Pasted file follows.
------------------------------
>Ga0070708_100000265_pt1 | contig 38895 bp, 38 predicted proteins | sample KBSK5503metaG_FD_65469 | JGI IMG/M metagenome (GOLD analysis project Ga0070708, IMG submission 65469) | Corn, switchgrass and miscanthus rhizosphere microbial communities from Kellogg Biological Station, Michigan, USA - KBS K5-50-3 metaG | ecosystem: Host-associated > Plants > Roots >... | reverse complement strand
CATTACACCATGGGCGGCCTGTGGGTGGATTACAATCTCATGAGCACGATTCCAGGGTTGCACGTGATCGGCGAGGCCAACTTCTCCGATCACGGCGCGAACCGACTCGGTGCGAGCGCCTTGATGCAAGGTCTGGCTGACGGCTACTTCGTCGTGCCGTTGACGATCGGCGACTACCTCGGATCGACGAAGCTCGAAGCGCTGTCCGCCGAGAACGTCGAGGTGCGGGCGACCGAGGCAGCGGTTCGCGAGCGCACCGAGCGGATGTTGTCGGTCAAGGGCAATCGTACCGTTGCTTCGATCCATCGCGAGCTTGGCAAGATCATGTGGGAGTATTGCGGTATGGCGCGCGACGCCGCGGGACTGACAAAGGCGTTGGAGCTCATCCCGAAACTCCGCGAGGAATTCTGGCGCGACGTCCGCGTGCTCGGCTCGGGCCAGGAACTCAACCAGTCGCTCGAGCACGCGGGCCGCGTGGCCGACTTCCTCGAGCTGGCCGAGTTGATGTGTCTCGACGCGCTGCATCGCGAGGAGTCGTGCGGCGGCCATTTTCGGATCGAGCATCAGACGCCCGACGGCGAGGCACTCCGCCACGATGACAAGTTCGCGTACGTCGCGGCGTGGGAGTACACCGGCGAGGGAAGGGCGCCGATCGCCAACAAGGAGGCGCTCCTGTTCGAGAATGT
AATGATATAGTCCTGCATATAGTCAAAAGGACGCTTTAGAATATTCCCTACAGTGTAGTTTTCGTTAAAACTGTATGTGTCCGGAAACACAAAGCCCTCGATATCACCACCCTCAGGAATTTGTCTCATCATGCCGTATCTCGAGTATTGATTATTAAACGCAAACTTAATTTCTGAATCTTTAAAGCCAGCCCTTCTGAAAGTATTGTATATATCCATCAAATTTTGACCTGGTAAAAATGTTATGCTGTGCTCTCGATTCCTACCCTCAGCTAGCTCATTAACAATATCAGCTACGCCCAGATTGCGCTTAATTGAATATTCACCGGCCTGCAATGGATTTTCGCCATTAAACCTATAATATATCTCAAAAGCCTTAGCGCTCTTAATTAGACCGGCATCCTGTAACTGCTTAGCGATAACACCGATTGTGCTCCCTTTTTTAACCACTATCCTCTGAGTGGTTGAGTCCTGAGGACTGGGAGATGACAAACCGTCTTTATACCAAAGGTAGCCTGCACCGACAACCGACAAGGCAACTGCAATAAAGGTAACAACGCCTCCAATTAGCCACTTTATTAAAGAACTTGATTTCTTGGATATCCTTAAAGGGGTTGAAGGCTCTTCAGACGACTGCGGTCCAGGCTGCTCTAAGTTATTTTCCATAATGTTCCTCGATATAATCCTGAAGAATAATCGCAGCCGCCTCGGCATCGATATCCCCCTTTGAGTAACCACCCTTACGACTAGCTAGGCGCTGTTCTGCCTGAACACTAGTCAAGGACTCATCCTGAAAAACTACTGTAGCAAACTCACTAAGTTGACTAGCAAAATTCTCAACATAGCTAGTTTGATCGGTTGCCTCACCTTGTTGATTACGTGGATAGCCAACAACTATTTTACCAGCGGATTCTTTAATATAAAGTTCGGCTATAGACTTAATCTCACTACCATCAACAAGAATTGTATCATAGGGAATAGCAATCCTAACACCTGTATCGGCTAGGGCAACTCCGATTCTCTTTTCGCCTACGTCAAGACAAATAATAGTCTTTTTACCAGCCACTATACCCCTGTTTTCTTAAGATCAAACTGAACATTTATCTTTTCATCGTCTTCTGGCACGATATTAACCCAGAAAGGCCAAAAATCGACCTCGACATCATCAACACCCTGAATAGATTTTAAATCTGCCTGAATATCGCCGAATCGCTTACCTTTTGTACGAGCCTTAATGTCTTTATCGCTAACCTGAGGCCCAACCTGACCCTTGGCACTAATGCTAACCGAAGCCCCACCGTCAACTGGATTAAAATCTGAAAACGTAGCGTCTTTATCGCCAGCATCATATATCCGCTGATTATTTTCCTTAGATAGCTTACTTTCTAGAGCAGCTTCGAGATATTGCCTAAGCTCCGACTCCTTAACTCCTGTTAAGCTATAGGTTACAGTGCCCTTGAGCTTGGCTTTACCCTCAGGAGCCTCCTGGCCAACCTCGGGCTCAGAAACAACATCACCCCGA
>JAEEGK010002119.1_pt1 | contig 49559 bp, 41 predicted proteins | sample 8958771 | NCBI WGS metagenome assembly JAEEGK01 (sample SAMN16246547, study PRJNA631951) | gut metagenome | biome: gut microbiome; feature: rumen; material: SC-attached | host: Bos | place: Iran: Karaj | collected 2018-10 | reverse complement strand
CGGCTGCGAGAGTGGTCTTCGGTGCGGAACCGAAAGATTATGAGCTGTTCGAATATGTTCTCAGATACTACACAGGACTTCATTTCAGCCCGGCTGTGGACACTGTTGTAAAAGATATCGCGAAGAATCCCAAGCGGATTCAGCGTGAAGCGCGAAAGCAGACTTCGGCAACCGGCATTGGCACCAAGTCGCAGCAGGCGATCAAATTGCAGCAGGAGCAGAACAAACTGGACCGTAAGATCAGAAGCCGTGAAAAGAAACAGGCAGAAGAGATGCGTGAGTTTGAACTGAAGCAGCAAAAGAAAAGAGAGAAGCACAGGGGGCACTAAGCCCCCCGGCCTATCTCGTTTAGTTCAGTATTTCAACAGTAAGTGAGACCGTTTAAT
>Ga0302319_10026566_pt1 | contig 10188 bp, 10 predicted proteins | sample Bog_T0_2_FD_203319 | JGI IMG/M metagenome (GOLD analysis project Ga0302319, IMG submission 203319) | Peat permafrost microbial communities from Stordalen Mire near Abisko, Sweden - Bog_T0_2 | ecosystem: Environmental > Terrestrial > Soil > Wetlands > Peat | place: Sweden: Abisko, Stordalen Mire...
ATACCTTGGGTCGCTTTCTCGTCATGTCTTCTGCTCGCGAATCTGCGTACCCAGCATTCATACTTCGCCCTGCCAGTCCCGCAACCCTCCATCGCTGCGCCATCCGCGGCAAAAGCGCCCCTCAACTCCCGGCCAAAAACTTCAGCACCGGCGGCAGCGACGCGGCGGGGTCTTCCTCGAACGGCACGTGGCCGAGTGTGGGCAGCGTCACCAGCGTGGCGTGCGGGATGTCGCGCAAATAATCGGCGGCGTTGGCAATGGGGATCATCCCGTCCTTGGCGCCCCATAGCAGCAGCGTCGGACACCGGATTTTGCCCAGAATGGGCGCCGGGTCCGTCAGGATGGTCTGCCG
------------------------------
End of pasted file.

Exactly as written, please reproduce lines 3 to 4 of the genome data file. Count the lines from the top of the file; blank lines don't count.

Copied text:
AATGATATAGTCCTGCATATAGTCAAAAGGACGCTTTAGAATATTCCCTACAGTGTAGTTTTCGTTAAAACTGTATGTGTCCGGAAACACAAAGCCCTCGATATCACCACCCTCAGGAATTTGTCTCATCATGCCGTATCTCGAGTATTGATTATTAAACGCAAACTTAATTTCTGAATCTTTAAAGCCAGCCCTTCTGAAAGTATTGTATATATCCATCAAATTTTGACCTGGTAAAAATGTTATGCTGTGCTCTCGATTCCTACCCTCAGCTAGCTCATTAACAATATCAGCTACGCCCAGATTGCGCTTAATTGAATATTCACCGGCCTGCAATGGATTTTCGCCATTAAACCTATAATATATCTCAAAAGCCTTAGCGCTCTTAATTAGACCGGCATCCTGTAACTGCTTAGCGATAACACCGATTGTGCTCCCTTTTTTAACCACTATCCTCTGAGTGGTTGAGTCCTGAGGACTGGGAGATGACAAACCGTCTTTATACCAAAGGTAGCCTGCACCGACAACCGACAAGGCAACTGCAATAAAGGTAACAACGCCTCCAATTAGCCACTTTATTAAAGAACTTGATTTCTTGGATATCCTTAAAGGGGTTGAAGGCTCTTCAGACGACTGCGGTCCAGGCTGCTCTAAGTTATTTTCCATAATGTTCCTCGATATAATCCTGAAGAATAATCGCAGCCGCCTCGGCATCGATATCCCCCTTTGAGTAACCACCCTTACGACTAGCTAGGCGCTGTTCTGCCTGAACACTAGTCAAGGACTCATCCTGAAAAACTACTGTAGCAAACTCACTAAGTTGACTAGCAAAATTCTCAACATAGCTAGTTTGATCGGTTGCCTCACCTTGTTGATTACGTGGATAGCCAACAACTATTTTACCAGCGGATTCTTTAATATAAAGTTCGGCTATAGACTTAATCTCACTACCATCAACAAGAATTGTATCATAGGGAATAGCAATCCTAACACCTGTATCGGCTAGGGCAACTCCGATTCTCTTTTCGCCTACGTCAAGACAAATAATAGTCTTTTTACCAGCCACTATACCCCTGTTTTCTTAAGATCAAACTGAACATTTATCTTTTCATCGTCTTCTGGCACGATATTAACCCAGAAAGGCCAAAAATCGACCTCGACATCATCAACACCCTGAATAGATTTTAAATCTGCCTGAATATCGCCGAATCGCTTACCTTTTGTACGAGCCTTAATGTCTTTATCGCTAACCTGAGGCCCAACCTGACCCTTGGCACTAATGCTAACCGAAGCCCCACCGTCAACTGGATTAAAATCTGAAAACGTAGCGTCTTTATCGCCAGCATCATATATCCGCTGATTATTTTCCTTAGATAGCTTACTTTCTAGAGCAGCTTCGAGATATTGCCTAAGCTCCGACTCCTTAACTCCTGTTAAGCTATAGGTTACAGTGCCCTTGAGCTTGGCTTTACCCTCAGGAGCCTCCTGGCCAACCTCGGGCTCAGAAACAACATCACCCCGA
>JAEEGK010002119.1_pt1 | contig 49559 bp, 41 predicted proteins | sample 8958771 | NCBI WGS metagenome assembly JAEEGK01 (sample SAMN16246547, study PRJNA631951) | gut metagenome | biome: gut microbiome; feature: rumen; material: SC-attached | host: Bos | place: Iran: Karaj | collected 2018-10 | reverse complement strand